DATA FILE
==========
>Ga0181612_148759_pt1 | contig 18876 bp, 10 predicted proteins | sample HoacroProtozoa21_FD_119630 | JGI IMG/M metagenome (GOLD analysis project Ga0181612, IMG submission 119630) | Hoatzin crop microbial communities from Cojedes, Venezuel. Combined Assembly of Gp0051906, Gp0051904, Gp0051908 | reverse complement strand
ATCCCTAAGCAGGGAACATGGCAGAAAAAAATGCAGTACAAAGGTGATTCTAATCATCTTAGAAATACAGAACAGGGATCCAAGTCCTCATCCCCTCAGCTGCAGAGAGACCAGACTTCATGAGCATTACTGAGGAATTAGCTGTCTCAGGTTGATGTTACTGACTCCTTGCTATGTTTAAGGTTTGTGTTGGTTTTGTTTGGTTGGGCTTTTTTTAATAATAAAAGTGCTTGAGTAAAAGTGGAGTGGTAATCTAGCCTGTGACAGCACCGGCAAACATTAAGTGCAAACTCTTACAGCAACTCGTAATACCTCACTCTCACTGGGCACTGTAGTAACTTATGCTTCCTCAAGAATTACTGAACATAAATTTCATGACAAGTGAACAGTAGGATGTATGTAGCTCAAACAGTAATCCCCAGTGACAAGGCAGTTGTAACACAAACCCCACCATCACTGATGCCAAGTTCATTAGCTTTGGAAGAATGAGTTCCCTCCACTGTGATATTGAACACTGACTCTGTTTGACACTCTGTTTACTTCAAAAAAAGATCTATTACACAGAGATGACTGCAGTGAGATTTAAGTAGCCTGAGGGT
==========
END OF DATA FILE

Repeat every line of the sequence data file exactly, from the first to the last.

>Ga0181612_148759_pt1 | contig 18876 bp, 10 predicted proteins | sample HoacroProtozoa21_FD_119630 | JGI IMG/M metagenome (GOLD analysis project Ga0181612, IMG submission 119630) | Hoatzin crop microbial communities from Cojedes, Venezuel. Combined Assembly of Gp0051906, Gp0051904, Gp0051908 | reverse complement strand
ATCCCTAAGCAGGGAACATGGCAGAAAAAAATGCAGTACAAAGGTGATTCTAATCATCTTAGAAATACAGAACAGGGATCCAAGTCCTCATCCCCTCAGCTGCAGAGAGACCAGACTTCATGAGCATTACTGAGGAATTAGCTGTCTCAGGTTGATGTTACTGACTCCTTGCTATGTTTAAGGTTTGTGTTGGTTTTGTTTGGTTGGGCTTTTTTTAATAATAAAAGTGCTTGAGTAAAAGTGGAGTGGTAATCTAGCCTGTGACAGCACCGGCAAACATTAAGTGCAAACTCTTACAGCAACTCGTAATACCTCACTCTCACTGGGCACTGTAGTAACTTATGCTTCCTCAAGAATTACTGAACATAAATTTCATGACAAGTGAACAGTAGGATGTATGTAGCTCAAACAGTAATCCCCAGTGACAAGGCAGTTGTAACACAAACCCCACCATCACTGATGCCAAGTTCATTAGCTTTGGAAGAATGAGTTCCCTCCACTGTGATATTGAACACTGACTCTGTTTGACACTCTGTTTACTTCAAAAAAAGATCTATTACACAGAGATGACTGCAGTGAGATTTAAGTAGCCTGAGGGT